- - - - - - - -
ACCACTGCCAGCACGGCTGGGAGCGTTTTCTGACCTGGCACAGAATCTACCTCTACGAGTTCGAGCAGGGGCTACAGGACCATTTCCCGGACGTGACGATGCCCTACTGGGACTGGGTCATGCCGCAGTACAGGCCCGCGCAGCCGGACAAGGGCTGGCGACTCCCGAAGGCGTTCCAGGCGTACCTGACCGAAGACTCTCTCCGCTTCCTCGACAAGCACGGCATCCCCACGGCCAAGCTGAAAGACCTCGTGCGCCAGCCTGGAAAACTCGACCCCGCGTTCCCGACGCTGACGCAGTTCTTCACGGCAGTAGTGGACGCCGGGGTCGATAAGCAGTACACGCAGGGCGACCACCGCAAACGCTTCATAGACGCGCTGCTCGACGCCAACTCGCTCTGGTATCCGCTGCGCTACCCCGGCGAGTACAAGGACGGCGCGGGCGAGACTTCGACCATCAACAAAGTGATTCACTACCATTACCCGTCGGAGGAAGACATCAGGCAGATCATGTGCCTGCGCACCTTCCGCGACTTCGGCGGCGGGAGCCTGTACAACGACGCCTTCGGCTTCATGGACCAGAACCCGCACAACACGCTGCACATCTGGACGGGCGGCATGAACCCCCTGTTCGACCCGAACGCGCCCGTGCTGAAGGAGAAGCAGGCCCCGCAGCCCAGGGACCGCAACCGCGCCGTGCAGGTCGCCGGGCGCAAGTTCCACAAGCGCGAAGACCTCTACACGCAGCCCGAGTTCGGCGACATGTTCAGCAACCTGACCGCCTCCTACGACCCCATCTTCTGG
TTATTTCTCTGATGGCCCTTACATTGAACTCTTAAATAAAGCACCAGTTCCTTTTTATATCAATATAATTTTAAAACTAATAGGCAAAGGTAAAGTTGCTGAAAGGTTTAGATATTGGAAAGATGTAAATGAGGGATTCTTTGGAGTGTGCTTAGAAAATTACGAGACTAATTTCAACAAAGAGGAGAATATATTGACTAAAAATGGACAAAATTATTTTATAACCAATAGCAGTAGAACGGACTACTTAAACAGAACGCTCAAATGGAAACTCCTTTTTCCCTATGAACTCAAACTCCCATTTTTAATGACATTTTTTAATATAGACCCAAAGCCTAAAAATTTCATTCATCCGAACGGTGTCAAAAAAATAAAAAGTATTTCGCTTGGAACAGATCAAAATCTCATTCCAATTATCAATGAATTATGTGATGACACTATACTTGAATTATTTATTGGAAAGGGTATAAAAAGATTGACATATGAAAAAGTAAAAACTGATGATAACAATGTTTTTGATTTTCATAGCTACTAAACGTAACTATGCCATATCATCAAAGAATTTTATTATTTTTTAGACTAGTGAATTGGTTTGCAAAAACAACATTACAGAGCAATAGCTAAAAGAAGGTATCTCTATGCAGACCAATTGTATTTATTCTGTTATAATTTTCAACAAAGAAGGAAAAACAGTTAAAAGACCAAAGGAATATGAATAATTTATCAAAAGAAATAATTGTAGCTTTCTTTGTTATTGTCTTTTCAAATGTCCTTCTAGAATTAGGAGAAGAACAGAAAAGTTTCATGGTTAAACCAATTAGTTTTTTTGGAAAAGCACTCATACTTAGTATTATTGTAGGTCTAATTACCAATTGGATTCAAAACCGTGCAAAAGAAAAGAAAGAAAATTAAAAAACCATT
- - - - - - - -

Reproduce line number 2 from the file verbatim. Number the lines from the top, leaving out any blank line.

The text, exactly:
TTATTTCTCTGATGGCCCTTACATTGAACTCTTAAATAAAGCACCAGTTCCTTTTTATATCAATATAATTTTAAAACTAATAGGCAAAGGTAAAGTTGCTGAAAGGTTTAGATATTGGAAAGATGTAAATGAGGGATTCTTTGGAGTGTGCTTAGAAAATTACGAGACTAATTTCAACAAAGAGGAGAATATATTGACTAAAAATGGACAAAATTATTTTATAACCAATAGCAGTAGAACGGACTACTTAAACAGAACGCTCAAATGGAAACTCCTTTTTCCCTATGAACTCAAACTCCCATTTTTAATGACATTTTTTAATATAGACCCAAAGCCTAAAAATTTCATTCATCCGAACGGTGTCAAAAAAATAAAAAGTATTTCGCTTGGAACAGATCAAAATCTCATTCCAATTATCAATGAATTATGTGATGACACTATACTTGAATTATTTATTGGAAAGGGTATAAAAAGATTGACATATGAAAAAGTAAAAACTGATGATAACAATGTTTTTGATTTTCATAGCTACTAAACGTAACTATGCCATATCATCAAAGAATTTTATTATTTTTTAGACTAGTGAATTGGTTTGCAAAAACAACATTACAGAGCAATAGCTAAAAGAAGGTATCTCTATGCAGACCAATTGTATTTATTCTGTTATAATTTTCAACAAAGAAGGAAAAACAGTTAAAAGACCAAAGGAATATGAATAATTTATCAAAAGAAATAATTGTAGCTTTCTTTGTTATTGTCTTTTCAAATGTCCTTCTAGAATTAGGAGAAGAACAGAAAAGTTTCATGGTTAAACCAATTAGTTTTTTTGGAAAAGCACTCATACTTAGTATTATTGTAGGTCTAATTACCAATTGGATTCAAAACCGTGCAAAAGAAAAGAAAGAAAATTAAAAAACCATT